In this scary season, counsellor Sarah Barr shares advice on conquering inner fears.

“Fear is nothing more than an obstacle that stands in the way of progress. In overcoming our fears we can move forward, stronger and wiser within ourselves.”

Happy Halloween!

Halloween evolved from the ancient Celtic holiday of Samhain. The Celts used the day to mark the end of harvest but they also believed the change in the seasons, acted as a bridge to the world of the dead.

Today Halloween is more about dressing up, trick or treating and sweets.

Yet fear is an emotion many people live with on a daily basis.

Fear is one of the most powerful emotions and it has a strong impact on our mind and body.

When we feel threatened our natural response is fear. It triggers certain behaviour patterns, which tell us how to cope in these situations.

We all feel fear when we are scared or faced with a dangerous, difficult or challenging situation. Examples of this include facing exams, public speaking, a new job or even attending a social gathering.

What is the difference between fear and anxiety?

Sometimes we can use fear and anxiety to describe similar things, however there is a difference. Fear specifically triggers off our ‘fight or flight’ response. This response happens quickly and results in the body releasing adrenaline, which disappears once the threat has gone.

Anxiety is usually made up of the apprehension, worry or dread of something that may or may not happen. It is the thought of the possibility of something happening, the ‘what if’s’ and ‘this could happen’ type of thinking patterns.

How does fear affect our body?

When we feel afraid, our mind begins to prepare us to respond to the threat. It increases the blood flow to our muscles and focuses our mind on the object scaring us.

When we feel frightened you may experience some or all of the following:

  • Your heart beats very fast
  • You begin to breath quicker
  • Your muscles feel weak
  • You sweat more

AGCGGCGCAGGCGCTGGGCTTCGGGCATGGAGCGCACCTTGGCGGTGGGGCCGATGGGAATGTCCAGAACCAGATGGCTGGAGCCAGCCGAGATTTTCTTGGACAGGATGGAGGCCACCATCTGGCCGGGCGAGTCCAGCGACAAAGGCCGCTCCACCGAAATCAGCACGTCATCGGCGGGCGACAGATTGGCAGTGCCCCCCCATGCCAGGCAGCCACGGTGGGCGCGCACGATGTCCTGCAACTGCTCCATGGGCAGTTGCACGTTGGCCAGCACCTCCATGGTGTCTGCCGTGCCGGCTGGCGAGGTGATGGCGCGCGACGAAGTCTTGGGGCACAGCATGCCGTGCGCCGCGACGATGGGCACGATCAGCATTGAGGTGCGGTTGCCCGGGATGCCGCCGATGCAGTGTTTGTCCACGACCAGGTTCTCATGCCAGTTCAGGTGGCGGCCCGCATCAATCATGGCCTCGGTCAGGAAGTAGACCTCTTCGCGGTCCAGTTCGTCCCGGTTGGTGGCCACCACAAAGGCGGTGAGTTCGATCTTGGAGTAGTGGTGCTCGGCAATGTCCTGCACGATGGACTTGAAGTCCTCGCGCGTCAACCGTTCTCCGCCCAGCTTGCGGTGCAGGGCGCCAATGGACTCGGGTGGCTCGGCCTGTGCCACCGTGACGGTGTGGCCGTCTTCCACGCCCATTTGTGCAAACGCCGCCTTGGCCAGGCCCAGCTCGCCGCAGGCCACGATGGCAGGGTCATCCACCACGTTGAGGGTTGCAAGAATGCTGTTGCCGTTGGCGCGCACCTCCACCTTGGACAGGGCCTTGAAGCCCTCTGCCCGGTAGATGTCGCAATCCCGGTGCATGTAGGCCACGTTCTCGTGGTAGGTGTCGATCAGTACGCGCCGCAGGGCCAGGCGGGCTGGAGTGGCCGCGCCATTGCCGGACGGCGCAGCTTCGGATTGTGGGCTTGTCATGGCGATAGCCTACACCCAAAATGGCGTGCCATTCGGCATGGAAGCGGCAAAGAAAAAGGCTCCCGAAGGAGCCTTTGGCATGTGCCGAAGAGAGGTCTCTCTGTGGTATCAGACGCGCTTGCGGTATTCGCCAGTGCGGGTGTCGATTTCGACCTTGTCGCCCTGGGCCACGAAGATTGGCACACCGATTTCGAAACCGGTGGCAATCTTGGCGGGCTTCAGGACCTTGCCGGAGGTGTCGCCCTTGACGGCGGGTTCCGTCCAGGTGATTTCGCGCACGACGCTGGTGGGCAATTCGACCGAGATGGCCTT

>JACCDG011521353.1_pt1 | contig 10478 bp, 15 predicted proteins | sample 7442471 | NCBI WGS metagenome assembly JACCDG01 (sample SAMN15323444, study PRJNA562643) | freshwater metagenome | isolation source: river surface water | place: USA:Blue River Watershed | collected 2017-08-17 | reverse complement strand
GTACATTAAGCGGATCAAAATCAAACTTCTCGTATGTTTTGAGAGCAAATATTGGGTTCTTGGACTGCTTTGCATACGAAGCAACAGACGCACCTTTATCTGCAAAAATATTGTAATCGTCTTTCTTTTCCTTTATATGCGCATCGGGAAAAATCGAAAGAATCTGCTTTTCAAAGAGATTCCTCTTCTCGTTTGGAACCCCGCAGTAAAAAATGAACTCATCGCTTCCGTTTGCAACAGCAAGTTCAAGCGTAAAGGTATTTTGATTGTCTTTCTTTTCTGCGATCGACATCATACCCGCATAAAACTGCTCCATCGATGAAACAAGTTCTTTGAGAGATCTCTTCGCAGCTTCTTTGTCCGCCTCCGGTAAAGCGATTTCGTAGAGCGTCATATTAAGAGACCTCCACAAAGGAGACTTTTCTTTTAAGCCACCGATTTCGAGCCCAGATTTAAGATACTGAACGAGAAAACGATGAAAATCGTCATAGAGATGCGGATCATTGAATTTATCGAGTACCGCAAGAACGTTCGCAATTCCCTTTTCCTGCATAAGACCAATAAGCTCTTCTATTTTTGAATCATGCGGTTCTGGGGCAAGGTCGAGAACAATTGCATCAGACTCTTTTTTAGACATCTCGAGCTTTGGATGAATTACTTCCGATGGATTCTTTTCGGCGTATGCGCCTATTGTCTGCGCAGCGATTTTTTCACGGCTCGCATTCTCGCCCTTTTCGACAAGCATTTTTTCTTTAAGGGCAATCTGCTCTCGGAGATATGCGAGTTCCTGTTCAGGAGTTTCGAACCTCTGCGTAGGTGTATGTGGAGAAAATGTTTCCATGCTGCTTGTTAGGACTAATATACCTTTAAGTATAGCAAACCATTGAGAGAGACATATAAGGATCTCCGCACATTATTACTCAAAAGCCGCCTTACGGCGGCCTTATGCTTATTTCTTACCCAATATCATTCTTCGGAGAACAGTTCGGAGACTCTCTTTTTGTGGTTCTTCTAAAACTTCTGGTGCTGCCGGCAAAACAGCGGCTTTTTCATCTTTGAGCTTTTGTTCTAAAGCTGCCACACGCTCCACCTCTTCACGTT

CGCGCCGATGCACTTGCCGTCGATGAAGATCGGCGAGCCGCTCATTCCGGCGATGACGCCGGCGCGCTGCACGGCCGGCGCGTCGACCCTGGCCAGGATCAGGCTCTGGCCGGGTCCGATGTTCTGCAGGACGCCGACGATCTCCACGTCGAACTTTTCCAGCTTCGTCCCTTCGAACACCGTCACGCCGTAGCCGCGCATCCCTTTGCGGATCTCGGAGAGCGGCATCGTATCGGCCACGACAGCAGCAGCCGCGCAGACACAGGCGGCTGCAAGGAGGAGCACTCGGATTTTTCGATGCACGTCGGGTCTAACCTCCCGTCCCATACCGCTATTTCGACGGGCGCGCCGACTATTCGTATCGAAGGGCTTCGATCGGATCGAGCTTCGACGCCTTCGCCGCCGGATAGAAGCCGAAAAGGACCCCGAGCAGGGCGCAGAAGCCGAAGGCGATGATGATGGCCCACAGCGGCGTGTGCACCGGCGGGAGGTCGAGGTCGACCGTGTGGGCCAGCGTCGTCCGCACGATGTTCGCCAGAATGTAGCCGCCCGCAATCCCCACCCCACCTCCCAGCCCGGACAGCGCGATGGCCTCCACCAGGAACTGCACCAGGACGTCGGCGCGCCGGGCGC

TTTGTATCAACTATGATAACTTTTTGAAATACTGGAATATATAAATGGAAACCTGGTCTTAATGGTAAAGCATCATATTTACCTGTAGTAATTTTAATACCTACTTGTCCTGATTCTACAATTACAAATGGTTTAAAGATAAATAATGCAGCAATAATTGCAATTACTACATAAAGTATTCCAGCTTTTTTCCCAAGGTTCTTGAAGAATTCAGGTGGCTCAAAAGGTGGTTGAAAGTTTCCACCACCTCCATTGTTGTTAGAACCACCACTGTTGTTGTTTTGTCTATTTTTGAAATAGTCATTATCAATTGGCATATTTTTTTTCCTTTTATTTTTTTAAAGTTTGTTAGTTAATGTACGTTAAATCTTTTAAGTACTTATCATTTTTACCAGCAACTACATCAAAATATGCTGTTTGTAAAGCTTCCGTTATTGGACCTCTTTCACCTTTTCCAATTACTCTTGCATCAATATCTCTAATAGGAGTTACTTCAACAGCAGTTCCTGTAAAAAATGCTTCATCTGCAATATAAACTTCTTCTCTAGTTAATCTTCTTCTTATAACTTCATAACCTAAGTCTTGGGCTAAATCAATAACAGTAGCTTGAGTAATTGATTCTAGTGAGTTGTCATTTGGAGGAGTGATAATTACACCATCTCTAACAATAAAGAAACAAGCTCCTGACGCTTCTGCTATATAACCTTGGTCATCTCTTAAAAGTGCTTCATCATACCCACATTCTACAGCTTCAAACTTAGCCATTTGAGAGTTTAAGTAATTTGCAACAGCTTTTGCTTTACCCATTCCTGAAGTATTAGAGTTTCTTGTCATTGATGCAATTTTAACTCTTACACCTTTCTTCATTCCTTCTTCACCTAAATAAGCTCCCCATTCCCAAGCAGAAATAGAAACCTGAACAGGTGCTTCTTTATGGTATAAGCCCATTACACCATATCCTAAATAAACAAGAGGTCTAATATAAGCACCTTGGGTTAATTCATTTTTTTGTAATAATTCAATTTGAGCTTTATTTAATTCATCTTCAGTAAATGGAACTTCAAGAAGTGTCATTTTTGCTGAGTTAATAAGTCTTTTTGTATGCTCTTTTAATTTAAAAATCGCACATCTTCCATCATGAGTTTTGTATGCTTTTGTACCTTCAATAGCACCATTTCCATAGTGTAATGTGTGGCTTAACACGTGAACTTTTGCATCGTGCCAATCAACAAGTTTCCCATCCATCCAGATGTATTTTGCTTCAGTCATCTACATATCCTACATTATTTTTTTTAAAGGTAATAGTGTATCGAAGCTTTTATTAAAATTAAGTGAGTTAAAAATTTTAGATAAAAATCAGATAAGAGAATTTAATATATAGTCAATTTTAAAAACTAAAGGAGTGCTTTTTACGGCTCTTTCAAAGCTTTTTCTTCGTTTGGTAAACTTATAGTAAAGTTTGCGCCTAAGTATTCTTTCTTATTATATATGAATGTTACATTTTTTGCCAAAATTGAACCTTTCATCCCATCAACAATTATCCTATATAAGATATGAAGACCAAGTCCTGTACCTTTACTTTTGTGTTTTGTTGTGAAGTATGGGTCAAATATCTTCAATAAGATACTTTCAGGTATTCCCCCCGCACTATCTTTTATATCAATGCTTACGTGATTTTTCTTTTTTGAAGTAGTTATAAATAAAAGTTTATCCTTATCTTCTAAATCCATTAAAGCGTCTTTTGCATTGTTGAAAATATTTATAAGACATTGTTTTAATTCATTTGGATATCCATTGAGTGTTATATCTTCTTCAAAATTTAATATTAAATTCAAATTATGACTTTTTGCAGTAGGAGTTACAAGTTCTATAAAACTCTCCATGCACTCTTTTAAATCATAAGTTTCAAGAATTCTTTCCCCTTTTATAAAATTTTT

• Your stomach feels nauseous
  • You find it hard to concentrate on anything else
  • You feel dizzy
  • You feel frozen to the spot
  • You get a dry mouth
  • Your muscles tense up
  • You can’t eat.

Fear can last for a short time or stay with us for longer periods. Sometimes the fear can be so strong, that it can take over our lives, affecting our appetite, sleep and concentration. It can stop us meeting new people, going to work and even leaving our home.

What you can do…

1. Knowledge

Learning more about your ‘fear’. It will help you feel more in control and less afraid.

Another suggestion is write a list of the different techniques that help you when you feel afraid and use these the next time you face your fear.

2. Breathe

Controlled breathing helps your mind and body work at their best and can help manage the physical effects of fear.

There are different breathing techniques, the general aim is to shift from upper chest breathing to abdominal breathing. You will need a quiet, relaxed environment where you won’t be disturbed for 10 to 20 minutes.

Sit comfortably and raise your ribcage to expand your chest. Place one hand on your chest and the other on your tummy. Take notice of how your upper chest and abdomen are moving while you breathe. Try to gently breathe in through your nose and out through your mouth.

With each breath, allow any tension in your body to fade away.

3. Distraction

We can only think one thing at a time. So if you feel that your fearful thoughts are taking over your mind, distraction techniques may work. These are also useful during anxiety/panic attacks also.

Below is a simple grounding exercise. Take your time and completely focus on each part whilst doing the breathing exercise (above).

4. Talk to someone

If you feel anxious or if feel like your fears are taking over, then talk to someone you trust, your doctor or a counsellor.

Cognitive behavioural therapy is a technique used by counsellors, that are very effective for people with anxiety problems.

Fear, left to grow, can lead to some serious health problems.

All fears, no matter how big or small, are worse when we face them alone. Sometimes we may not want to admit our fears because we are afraid that the person will think less of us, that they will laugh, or make things worse. It is important that you find someone you can trust. Facing your fears is a process, so by confiding in someone they will be there to stand by you and encourage you as you take steps to face your fears.

Take Care ~ Sarah.